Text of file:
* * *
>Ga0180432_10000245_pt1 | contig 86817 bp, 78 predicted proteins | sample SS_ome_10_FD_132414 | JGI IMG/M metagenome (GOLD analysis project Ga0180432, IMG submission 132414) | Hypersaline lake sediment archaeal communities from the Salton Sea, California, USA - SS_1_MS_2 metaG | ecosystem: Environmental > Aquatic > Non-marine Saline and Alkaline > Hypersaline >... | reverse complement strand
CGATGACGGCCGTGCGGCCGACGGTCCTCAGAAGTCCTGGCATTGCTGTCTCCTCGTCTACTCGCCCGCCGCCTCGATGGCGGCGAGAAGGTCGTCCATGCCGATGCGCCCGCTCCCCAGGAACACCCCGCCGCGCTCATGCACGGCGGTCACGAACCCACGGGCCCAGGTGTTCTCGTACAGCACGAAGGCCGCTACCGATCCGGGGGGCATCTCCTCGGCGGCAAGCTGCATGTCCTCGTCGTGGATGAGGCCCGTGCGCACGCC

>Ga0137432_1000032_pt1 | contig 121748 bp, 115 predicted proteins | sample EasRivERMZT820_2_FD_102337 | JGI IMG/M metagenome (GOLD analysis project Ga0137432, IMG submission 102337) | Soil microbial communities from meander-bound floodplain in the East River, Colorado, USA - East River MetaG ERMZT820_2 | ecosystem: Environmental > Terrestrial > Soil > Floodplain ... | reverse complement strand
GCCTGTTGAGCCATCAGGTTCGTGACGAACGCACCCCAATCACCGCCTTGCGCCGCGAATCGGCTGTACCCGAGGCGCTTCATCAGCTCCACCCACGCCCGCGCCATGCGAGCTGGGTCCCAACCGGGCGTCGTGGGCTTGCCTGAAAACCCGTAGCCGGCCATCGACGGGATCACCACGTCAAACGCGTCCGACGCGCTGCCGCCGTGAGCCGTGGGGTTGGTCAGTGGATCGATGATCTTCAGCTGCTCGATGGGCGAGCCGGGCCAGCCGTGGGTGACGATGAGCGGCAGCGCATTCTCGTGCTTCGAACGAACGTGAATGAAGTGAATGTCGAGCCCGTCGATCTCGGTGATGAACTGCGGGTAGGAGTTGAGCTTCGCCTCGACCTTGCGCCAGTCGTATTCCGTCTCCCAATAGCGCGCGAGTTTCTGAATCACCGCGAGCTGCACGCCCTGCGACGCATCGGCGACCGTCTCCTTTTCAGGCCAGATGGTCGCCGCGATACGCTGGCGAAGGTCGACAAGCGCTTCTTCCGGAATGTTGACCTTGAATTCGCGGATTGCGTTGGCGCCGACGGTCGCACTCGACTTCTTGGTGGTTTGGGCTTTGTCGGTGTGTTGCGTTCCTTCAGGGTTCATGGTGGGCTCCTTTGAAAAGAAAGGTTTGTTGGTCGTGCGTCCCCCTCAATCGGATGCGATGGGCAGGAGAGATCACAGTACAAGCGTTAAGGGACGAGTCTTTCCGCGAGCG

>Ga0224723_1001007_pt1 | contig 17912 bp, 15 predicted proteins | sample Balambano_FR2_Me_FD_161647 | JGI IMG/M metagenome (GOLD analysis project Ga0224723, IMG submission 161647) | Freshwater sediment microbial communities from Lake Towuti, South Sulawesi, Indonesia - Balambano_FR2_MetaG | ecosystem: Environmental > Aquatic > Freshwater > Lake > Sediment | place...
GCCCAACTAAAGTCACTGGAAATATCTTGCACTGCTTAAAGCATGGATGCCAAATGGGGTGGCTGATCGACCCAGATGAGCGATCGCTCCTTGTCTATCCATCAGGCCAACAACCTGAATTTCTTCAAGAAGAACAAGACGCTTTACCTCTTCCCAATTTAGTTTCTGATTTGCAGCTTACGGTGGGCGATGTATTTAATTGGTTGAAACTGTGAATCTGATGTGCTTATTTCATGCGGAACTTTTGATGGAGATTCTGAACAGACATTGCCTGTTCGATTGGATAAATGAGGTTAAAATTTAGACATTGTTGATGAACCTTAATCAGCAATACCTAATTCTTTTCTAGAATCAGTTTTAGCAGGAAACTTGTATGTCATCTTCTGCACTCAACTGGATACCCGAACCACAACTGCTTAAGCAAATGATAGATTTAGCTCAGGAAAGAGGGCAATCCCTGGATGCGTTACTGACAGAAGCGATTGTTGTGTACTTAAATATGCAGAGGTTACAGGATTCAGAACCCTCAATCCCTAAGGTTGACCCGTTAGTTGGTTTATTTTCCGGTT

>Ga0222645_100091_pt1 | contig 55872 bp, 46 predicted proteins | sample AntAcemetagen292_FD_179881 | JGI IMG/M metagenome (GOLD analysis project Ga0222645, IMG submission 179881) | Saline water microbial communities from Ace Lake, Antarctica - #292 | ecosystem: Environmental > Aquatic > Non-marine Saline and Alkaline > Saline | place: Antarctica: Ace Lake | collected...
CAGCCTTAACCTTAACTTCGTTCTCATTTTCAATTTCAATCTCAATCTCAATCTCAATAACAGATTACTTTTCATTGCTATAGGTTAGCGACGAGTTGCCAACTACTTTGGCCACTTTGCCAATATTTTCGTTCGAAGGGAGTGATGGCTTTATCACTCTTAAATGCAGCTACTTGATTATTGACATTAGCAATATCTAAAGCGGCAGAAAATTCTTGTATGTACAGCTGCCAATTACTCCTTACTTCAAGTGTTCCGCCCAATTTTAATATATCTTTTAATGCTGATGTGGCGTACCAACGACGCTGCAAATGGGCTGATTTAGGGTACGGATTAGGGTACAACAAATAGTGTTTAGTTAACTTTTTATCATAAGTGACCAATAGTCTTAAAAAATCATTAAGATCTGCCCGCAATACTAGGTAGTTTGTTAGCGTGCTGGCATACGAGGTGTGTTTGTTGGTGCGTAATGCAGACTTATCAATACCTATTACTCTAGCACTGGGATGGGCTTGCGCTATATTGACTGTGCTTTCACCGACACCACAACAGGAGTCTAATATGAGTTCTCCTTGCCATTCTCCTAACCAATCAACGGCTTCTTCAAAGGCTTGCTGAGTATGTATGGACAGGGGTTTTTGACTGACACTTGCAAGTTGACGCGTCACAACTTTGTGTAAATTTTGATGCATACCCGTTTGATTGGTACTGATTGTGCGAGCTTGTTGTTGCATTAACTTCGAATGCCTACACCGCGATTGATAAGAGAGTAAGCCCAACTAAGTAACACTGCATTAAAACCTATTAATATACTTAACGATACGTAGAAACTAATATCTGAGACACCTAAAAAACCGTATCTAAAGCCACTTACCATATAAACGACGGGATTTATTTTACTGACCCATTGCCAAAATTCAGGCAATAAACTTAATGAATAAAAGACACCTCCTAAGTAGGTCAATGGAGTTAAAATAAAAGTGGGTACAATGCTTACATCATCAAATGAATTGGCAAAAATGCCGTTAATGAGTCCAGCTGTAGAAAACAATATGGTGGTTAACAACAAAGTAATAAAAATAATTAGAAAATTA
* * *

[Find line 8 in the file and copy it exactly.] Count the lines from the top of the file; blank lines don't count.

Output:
CAGCCTTAACCTTAACTTCGTTCTCATTTTCAATTTCAATCTCAATCTCAATCTCAATAACAGATTACTTTTCATTGCTATAGGTTAGCGACGAGTTGCCAACTACTTTGGCCACTTTGCCAATATTTTCGTTCGAAGGGAGTGATGGCTTTATCACTCTTAAATGCAGCTACTTGATTATTGACATTAGCAATATCTAAAGCGGCAGAAAATTCTTGTATGTACAGCTGCCAATTACTCCTTACTTCAAGTGTTCCGCCCAATTTTAATATATCTTTTAATGCTGATGTGGCGTACCAACGACGCTGCAAATGGGCTGATTTAGGGTACGGATTAGGGTACAACAAATAGTGTTTAGTTAACTTTTTATCATAAGTGACCAATAGTCTTAAAAAATCATTAAGATCTGCCCGCAATACTAGGTAGTTTGTTAGCGTGCTGGCATACGAGGTGTGTTTGTTGGTGCGTAATGCAGACTTATCAATACCTATTACTCTAGCACTGGGATGGGCTTGCGCTATATTGACTGTGCTTTCACCGACACCACAACAGGAGTCTAATATGAGTTCTCCTTGCCATTCTCCTAACCAATCAACGGCTTCTTCAAAGGCTTGCTGAGTATGTATGGACAGGGGTTTTTGACTGACACTTGCAAGTTGACGCGTCACAACTTTGTGTAAATTTTGATGCATACCCGTTTGATTGGTACTGATTGTGCGAGCTTGTTGTTGCATTAACTTCGAATGCCTACACCGCGATTGATAAGAGAGTAAGCCCAACTAAGTAACACTGCATTAAAACCTATTAATATACTTAACGATACGTAGAAACTAATATCTGAGACACCTAAAAAACCGTATCTAAAGCCACTTACCATATAAACGACGGGATTTATTTTACTGACCCATTGCCAAAATTCAGGCAATAAACTTAATGAATAAAAGACACCTCCTAAGTAGGTCAATGGAGTTAAAATAAAAGTGGGTACAATGCTTACATCATCAAATGAATTGGCAAAAATGCCGTTAATGAGTCCAGCTGTAGAAAACAATATGGTGGTTAACAACAAAGTAATAAAAATAATTAGAAAATTA